The Alamo is undoubtedly the most famous of San Antonio’s old Spanish missions. But the four missions of the National Park Service Mission Trail are a highlight of a historic tour of the city. Today they are a UNESCO World Heritage Site. All nearly 300 years old or more, they were once the center of Spanish governance of the San Antonio region. Today, under an agreement with the Archdiocese, all the missions remain active churches.
The missions are located along the San Antonio river, south of downtown. The trail is officially designated the El Camino Real de los Tejas National Historic Trail. Take St. Mary’s Street south out of the city, and it will turn into Roosevelt Avenue. Several miles on your right Mission Road leads you to the first complex, Mission Concepcion.
This mission, formally known as the mission of Nuestra Senora de la Purisima Concepcion,was established in 1731. Spanish Catholic missionaries worked here with Native Americans to convert them to Christianity.
In addition to being in the National Park, the mission is also listed on the National Historic Landmark register. The unrestored stone church is the oldest in America.
The next stop heading south is Mission San Jose. With a stone walled perimeter, the mission is the largest of those in the National Park.
Mission San Jose was more than a church. It served as a defensive village for Spanish and Native American residents. The walls were for protection from frequent Comanche and Apache raids. Much of the mission was restored in the 1930’s by the WPA program during the Great Depression. The park’s Visitor Center is located at Mission San Jose.
The third mission along the trail is Mission San Juan. The mission has an acequia (irrigation ditches) watering system that is over 300 years old. It kept the residents provided with drinking water, and was a source of irrigation for their gardens.
Some of the mission property today is set aside for farming, where the San Antonio Food Bank plants and harvests historical crops.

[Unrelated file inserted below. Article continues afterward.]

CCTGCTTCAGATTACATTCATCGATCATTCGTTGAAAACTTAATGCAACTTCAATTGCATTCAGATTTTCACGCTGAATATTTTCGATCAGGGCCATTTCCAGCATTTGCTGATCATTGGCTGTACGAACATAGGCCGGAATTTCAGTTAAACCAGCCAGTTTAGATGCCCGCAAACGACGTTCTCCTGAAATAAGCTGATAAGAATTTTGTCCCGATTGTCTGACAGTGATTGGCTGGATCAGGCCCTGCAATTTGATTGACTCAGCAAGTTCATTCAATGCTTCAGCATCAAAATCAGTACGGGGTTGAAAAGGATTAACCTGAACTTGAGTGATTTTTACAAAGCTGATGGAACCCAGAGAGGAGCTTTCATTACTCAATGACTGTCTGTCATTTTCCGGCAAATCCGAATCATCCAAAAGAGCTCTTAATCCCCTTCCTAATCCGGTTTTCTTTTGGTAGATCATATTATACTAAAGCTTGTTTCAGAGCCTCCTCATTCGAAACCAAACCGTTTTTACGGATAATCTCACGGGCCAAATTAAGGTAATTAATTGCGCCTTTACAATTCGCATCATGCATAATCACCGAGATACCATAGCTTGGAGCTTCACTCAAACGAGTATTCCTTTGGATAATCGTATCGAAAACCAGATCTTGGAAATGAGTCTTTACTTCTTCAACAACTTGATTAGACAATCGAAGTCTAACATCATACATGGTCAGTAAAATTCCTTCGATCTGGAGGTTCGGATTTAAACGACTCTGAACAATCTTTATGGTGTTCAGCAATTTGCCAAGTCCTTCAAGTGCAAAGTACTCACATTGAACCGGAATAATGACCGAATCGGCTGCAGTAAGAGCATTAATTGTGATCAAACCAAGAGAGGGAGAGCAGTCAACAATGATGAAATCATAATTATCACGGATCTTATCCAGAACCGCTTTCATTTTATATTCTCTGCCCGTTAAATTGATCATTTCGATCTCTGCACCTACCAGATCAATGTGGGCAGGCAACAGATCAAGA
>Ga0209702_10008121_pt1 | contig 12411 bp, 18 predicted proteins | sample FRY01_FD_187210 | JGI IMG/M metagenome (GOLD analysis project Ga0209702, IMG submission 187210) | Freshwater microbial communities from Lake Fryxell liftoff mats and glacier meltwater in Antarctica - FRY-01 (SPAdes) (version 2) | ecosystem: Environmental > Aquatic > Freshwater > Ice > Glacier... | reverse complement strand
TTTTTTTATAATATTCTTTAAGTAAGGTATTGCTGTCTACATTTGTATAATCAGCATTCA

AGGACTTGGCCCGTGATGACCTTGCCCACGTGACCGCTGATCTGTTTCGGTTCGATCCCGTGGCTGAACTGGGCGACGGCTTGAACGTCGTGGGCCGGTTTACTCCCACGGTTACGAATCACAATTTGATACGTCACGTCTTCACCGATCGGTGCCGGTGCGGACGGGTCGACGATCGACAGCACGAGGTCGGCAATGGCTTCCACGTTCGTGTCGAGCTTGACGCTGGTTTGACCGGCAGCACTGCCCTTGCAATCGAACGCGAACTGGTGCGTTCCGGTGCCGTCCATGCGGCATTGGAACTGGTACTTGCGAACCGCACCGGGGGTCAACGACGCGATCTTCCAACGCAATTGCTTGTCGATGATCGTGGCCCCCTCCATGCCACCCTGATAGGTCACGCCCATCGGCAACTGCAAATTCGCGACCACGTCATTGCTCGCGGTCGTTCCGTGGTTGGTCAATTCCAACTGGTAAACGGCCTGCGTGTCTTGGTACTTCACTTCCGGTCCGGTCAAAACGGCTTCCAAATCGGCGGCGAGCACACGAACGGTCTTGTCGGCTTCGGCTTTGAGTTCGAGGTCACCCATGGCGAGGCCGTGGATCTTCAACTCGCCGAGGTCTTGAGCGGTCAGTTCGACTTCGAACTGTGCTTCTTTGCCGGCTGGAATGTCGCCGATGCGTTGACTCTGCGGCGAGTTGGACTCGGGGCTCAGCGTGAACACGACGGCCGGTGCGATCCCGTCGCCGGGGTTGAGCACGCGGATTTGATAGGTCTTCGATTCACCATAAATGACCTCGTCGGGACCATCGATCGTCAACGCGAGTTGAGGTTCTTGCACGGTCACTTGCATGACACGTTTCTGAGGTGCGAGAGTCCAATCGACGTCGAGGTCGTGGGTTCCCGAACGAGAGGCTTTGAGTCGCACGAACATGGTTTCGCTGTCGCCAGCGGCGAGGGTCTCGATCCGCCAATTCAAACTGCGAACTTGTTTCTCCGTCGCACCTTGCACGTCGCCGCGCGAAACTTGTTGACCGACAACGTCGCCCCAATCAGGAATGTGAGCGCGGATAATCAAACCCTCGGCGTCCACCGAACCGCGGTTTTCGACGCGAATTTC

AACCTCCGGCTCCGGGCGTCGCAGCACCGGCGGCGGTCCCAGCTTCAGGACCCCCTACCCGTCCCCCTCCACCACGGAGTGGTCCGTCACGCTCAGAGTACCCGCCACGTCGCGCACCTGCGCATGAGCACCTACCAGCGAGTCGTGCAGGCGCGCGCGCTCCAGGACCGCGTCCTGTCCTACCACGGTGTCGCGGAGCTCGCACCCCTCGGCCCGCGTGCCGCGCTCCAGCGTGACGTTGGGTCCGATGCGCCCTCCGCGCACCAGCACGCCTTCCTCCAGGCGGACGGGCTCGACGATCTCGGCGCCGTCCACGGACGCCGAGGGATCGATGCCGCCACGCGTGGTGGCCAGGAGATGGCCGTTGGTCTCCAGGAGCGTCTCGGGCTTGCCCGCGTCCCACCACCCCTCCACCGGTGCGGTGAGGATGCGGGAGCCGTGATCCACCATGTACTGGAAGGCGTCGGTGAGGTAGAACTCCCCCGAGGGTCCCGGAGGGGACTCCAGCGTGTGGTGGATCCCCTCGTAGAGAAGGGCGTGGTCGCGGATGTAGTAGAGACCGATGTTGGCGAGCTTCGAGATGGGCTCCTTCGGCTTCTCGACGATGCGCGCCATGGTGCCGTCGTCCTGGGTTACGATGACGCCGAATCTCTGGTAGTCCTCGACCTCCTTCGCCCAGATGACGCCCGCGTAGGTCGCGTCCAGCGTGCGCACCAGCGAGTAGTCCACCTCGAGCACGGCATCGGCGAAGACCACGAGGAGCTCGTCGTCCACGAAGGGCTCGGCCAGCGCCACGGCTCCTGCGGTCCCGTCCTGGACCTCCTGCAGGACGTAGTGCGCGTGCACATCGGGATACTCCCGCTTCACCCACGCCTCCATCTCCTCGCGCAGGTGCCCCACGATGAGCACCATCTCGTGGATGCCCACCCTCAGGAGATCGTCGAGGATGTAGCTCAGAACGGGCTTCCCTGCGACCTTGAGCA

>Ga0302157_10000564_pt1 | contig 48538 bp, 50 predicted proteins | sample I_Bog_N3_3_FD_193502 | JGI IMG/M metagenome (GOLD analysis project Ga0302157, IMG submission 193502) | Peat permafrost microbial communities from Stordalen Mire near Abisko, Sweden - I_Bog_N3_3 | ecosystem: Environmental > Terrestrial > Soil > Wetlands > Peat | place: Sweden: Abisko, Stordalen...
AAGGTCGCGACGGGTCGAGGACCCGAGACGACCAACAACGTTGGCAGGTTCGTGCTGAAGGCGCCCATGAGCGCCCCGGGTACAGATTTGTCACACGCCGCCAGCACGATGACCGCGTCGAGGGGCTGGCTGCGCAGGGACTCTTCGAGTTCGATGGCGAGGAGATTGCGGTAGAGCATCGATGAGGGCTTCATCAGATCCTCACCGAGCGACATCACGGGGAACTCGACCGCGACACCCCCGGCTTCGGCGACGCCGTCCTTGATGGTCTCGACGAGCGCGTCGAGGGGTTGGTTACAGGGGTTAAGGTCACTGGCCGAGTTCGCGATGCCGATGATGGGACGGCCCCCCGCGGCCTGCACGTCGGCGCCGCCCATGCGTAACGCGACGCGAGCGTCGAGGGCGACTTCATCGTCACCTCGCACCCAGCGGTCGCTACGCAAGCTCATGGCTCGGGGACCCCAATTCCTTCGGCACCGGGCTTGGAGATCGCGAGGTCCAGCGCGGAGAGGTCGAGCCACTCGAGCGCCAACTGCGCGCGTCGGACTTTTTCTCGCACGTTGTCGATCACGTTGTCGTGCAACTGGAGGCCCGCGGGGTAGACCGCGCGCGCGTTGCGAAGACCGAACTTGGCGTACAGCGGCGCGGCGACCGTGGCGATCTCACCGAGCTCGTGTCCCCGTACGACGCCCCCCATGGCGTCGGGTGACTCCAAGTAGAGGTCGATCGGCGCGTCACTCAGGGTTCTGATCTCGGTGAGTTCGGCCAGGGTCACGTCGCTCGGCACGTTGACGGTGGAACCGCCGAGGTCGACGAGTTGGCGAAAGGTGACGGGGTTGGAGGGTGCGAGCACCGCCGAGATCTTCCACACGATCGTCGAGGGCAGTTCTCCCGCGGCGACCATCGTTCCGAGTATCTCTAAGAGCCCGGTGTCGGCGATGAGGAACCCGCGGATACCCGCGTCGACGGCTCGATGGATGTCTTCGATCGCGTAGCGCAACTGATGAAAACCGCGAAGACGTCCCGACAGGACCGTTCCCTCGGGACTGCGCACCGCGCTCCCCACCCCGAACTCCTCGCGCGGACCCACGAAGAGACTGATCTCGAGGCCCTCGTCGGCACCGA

The Yanaguana Trail is tree lined and follows along the San Antonio River.
The next stop is Mission Espada, which was the first Spanish mission in Texas, founded in 1690. Much of the mission is built of adobe brick, compared to stone work in other locations. The acequia canals on the mission property are the most advanced and complete within the park area.
Franciscan missionaries worked to make life in the missions as close as possible to old Spain. Native Americans were taught vocations such as blacksmithing and weaving. A loom, where sheep wool was spun and woven, is still present today.
The Mission Trail runs about eight miles, and can be driven, hiked or biked, although traffic can be an issue on Roosevelt Avenue. San Antonio’s Viva tour bus #40 takes you to all the missions, and run every half hour. The fare is $2.75 and exact change is needed. You can catch the bus right across the street from the Alamo. Plan to spend at least a half-day on the trail in order to take full advantage of the sights of the historical buildings and churches. A good time well spent is the Ranger-led tour at Mission San Jose.
Admission to the National Park is free, and there is plenty of free parking at all the missions.
The Alamo, located in downtown San Antonio, is not part of the National Park trail. It is operated by the State of Texas, and admission is also free. It is located along the San Antonio River, in the vicinity of the Riverwalk, with hotels and restaurants plentiful in the area.